- a disposal of land not in England or Wales even if the charity is based there
When executing the sale documents, the trustees must ensure that the documents contain the necessary statements and certifications required by the Charities Act including certifying compliance with the Charities Act and that the signing trustees are signing in compliance with Section 333 of the Charities Act 2011; and that their fellow trustees have conferred upon the signing trustees a general authority to execute in the names and on behalf of the charity trustees all documents for giving effect to the transaction.
Disposals of Designated or Permanent Endowment Property
If the property is “designated” or “permanent endowment” property and is required by the charity’s governing document to be used for a particular purpose of the charity then, even if Charity Commission approval or scheme is not required in the particular circumstances of a transaction because the proceeds of sale will be used to acquire replacement property for the charity, there is still the additional requirement to give at least one month’s public notice of the proposed sale. The notice invites representations to be made to them within a specific time period (such time period to be not less than one month after the date of the notice) and take into consideration the representations made. However, this public notice will not be necessary if the sale is to be effected with a view to using the proceeds of sale to acquire replacement property for the charity.
The approval or an order from the Charity Commission will be needed if you are selling designated land and you do not intend to, or cannot replace it. Charity trustees can sell designated land if there is a power of sale, or where the land is being replaced (as long as replacing the land furthers the purposes of the charity and will be beneficial to the charity) but if there is no power of sale, and or the designated land will not be replaced, the trustees must apply to the commission for a scheme to provide a power of sale and or give new purposes for the charity.
Before acquiring property the charity trustees must check that they have the necessary power or authority to purchase the land and need to consider if the property is suitable for its intended use; ensure that any necessary planning permission is obtained; ascertain that the price or rent to be paid is a fair one compared with similar properties on the market and that the charity can actually afford the purchase (and if the property is being purchased with a mortgage the charity trustees must ensure the mortgage can be financed out of the resources of the charity which are available for the purpose).
If a charity is acquiring a lease, the charity trustees must ensure that they understand their obligations as tenant under the lease and that the terms of the lease are fair and reasonable.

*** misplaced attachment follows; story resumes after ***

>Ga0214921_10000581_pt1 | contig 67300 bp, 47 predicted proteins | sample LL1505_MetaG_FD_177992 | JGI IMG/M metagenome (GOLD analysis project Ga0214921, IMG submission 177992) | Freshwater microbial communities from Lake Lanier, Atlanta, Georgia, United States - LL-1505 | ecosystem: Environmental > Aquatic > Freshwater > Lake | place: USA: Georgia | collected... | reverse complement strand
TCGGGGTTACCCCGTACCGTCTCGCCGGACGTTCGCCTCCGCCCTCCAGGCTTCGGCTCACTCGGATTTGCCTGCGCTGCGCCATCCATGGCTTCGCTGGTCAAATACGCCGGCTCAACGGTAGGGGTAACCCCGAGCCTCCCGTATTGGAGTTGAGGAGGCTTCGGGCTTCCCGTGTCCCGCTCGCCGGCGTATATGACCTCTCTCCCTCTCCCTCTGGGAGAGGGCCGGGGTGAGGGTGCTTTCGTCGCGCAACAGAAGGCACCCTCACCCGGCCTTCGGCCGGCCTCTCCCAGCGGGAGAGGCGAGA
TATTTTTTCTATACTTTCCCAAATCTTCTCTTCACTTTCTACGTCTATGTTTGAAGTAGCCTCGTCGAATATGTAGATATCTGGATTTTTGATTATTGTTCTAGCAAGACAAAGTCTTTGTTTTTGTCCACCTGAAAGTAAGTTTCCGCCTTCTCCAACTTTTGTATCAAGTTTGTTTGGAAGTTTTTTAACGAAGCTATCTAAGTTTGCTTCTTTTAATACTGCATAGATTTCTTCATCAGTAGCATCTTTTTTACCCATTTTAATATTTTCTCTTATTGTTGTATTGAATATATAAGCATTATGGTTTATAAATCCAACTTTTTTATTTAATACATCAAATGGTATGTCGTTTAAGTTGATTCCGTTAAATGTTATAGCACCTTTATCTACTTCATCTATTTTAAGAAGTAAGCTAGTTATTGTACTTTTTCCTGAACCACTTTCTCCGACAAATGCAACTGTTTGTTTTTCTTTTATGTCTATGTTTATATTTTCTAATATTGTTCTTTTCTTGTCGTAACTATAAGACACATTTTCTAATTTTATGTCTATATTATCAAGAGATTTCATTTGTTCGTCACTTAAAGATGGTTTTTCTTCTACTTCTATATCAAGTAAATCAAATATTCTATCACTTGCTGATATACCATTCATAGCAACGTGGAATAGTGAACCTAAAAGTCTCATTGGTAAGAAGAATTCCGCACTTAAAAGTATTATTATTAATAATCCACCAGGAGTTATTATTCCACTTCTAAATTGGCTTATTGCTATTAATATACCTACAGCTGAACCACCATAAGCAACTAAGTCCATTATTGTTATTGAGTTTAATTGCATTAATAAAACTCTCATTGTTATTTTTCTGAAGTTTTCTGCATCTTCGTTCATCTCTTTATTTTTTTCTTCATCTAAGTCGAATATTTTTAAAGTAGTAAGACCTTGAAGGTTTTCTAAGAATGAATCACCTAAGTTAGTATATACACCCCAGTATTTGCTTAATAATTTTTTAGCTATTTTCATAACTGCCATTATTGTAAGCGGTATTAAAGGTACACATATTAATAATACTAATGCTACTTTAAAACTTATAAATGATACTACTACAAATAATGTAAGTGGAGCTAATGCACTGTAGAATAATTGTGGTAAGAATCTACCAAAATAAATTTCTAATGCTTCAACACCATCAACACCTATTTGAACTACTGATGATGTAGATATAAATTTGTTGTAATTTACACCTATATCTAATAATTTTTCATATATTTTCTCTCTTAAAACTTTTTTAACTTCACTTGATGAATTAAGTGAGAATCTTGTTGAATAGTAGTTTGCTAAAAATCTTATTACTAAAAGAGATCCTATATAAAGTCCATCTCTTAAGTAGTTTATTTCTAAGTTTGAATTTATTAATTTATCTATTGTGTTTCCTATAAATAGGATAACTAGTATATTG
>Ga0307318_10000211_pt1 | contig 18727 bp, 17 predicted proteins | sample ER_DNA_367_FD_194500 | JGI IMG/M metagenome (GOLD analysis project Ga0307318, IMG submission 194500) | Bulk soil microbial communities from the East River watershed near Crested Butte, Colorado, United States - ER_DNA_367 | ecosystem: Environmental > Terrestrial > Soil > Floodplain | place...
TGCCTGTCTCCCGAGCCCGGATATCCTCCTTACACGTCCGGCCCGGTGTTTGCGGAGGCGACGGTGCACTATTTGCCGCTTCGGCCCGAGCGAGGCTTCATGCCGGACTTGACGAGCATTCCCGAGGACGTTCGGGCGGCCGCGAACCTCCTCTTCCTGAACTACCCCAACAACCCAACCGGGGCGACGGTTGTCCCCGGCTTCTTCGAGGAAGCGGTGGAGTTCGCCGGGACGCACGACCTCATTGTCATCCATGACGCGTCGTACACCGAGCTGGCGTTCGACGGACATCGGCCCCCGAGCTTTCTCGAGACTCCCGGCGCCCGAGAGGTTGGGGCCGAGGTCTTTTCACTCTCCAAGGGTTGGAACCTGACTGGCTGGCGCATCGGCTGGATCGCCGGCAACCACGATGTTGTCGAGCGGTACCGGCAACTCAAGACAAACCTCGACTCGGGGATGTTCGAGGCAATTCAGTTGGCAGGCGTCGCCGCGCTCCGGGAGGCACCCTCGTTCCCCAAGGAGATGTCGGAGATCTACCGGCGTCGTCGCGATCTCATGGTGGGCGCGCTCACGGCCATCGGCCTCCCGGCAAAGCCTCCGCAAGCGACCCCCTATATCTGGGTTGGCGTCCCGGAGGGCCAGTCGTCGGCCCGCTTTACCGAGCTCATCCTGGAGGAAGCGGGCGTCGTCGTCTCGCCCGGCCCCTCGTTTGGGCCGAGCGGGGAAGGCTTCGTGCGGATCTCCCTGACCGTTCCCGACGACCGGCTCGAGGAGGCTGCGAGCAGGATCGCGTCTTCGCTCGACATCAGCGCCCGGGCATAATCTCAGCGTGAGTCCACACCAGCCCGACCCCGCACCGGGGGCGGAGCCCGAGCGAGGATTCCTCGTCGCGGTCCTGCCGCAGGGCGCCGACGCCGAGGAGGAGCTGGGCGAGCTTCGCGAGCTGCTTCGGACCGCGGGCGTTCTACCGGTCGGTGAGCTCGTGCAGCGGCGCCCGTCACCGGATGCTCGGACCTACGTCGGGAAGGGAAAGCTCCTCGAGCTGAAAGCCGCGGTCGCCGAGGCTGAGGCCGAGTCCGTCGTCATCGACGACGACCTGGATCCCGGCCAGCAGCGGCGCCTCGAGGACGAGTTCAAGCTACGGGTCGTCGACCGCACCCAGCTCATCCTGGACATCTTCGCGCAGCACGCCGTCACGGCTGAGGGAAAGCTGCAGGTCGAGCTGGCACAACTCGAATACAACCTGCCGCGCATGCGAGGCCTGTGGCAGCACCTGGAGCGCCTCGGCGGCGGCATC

In either the acquisition of a freehold property or a lease the charity trustees would be well advised to obtain the opinion and report of a qualified surveyor acting solely for the charity before proceeding with making any offer and the transaction.
A charity will need to obtain the approval or an order from the Charity Commission for an acquisition if the charity is proposing to use money which represents permanent endowment to acquire land other than freehold land ; is buying land from one of its trustees (or a connected party) or it is buying land when it has no power to do so.
Usually Charity Commission approval is not required but before entering into a mortgage but a charity’s trustees must, in compliance with S124 of the Charities Act 2011, obtain and consider proper advice given to it in writing from its professional financial advisers and or accountants.
Such written advice must confirm:
- whether the loan/credit facility secured by the mortgage is necessary for the charity to pursue the course of action it wants to in connection with the loan/credit facility;
- whether the terms of the loan/credit facility and mortgage are reasonable having regard to the status of the charity as the prospective recipient of the loan/credit facility;
- the ability of the charity to repay on those terms the sum proposed to be paid by way of loan/credit facility In more detail To ensure a proper audit trail;
- that the charity has had all the relevant papers and settled documentation in connection with the transaction;
- the charity trustees have seen a copy of the opinion from the charity’s financial adviser/accountant to the respective lender confirming the ability of the charity to enter in the arrangements;
- the charity trustees have a certificate from the charity’s accountant, financial adviser or other appropriate person:
- i) which shows that the charity trustees have obtained and considered proper advice on:
whether it is reasonable for them to enter into the loan or grant agreement on the terms proposed
- ii) the ability of the charity to discharge any obligation, making any payments, which may be imposed upon it as a result of entry into the agreement on those terms, having regard in particular to any existing borrowing and other liabilities of the charity.
Always get help and clarification of your position by seeking legal advice.